Paper + People is a blog about the Smith College Museum of Art’s collection of over 18,000 prints, drawings, and photographs. Here you will find a diverse array of posts written by museum staff, students, scholars, and other paper enthusiasts about anything pertaining to the collection.
Any works you see featured here are available to view by appointment.
Friday, October 27, 2017
Guest blogger Ana C. Ledgerwood, class of 2017, wrote this post as part of her coursework for ARH 280: Photography and the Politics of Invisibility taught by Post-Doctoral Fellow Anna Lee. This course informed the current exhibition A History of Handwork: Photographs from the SCMA Collection on view on the Museum’s second floor until December 3, 2017.
Michal Mackü. Czech, born 1963. Untitled #14. 1988. Collaged gelatin silver tissue on rag paper. Image courtesy of Smith College Museum of Art. Purchased with the Hillyer-Mather-Tryon Fund.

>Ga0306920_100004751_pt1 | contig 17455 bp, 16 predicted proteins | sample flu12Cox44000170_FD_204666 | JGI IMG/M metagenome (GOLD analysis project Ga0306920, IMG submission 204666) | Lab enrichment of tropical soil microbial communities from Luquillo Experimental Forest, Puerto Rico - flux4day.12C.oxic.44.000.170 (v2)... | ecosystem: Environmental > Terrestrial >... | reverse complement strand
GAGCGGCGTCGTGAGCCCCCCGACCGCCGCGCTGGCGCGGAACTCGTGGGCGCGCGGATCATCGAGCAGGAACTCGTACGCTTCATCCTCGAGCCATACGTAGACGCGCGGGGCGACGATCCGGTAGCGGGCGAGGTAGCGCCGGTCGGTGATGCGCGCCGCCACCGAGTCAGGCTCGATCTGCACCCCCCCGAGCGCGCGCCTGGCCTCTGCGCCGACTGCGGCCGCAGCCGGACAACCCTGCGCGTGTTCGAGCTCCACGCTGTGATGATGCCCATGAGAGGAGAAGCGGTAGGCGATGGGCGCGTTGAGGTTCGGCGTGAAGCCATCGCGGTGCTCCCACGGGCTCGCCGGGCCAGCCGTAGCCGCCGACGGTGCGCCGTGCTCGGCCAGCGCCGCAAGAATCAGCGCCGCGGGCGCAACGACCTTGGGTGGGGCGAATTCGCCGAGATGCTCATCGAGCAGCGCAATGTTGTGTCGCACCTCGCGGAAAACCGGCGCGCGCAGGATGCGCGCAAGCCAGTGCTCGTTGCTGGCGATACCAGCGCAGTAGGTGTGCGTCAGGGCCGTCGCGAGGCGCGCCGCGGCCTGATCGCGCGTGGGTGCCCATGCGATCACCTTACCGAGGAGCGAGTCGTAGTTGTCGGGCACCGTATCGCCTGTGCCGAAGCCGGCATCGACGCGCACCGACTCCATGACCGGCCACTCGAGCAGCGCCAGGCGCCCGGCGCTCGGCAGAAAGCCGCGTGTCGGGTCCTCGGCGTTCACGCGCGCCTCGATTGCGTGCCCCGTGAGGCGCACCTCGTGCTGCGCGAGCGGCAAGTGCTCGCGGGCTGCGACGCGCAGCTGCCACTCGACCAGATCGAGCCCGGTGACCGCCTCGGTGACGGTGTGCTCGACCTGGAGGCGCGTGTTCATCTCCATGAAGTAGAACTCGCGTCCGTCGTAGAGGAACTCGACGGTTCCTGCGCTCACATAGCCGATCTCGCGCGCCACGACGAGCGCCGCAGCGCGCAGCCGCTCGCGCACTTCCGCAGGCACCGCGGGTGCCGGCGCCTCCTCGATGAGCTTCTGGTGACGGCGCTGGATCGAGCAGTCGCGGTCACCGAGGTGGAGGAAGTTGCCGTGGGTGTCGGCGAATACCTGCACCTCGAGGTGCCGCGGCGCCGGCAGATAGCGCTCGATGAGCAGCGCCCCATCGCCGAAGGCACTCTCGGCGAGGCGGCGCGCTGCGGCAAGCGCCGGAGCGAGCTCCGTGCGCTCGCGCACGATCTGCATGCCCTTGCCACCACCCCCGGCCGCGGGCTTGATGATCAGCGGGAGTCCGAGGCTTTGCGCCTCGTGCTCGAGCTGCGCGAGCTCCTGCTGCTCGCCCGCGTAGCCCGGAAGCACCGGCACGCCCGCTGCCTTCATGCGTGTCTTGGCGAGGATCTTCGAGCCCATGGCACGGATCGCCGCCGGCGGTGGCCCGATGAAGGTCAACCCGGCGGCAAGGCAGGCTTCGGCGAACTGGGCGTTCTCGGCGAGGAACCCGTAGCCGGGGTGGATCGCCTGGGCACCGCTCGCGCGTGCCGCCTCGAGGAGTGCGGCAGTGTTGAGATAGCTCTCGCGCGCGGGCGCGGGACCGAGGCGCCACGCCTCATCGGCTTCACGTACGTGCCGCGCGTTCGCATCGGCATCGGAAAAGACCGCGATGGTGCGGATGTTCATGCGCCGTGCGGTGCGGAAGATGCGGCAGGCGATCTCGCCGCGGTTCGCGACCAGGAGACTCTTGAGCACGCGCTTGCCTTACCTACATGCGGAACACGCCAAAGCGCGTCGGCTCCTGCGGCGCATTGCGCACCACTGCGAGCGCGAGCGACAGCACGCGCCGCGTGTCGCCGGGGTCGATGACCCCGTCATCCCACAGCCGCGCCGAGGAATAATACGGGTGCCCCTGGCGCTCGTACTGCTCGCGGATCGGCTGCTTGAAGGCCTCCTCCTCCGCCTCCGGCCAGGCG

Czech photographer Michal Mackü created Untitled #14 using an unusual technique called gellage —a fusion of the words gelatin and collage— which he invented and perfected during the late 1980s and ‘90s. To make a gellage image, Mackü begins by developing a photograph using a glass plate covered with a thin layer of gelatin, a typical method of late nineteenth-century photography. Once the glass plate is chemically treated to develop and fix the image, Mackü, rather than making prints from this developed plate, instead dips the plate into a second chemical solution to separate the gelatin layer from its glass backing. Mackü then transfers this delicate film of gelatin onto a sheet of white paper. While both the gelatin film and the paper are wet, Mackü can slide, scrunch, fold, and tear the gelatin with his hands to create the various types of textures seen in Untitled #14. The artist sometimes spends several hours manipulating the gelatin film to achieve his desired result. The piece is then allowed to dry so that the gelatin will permanently stick to the paper.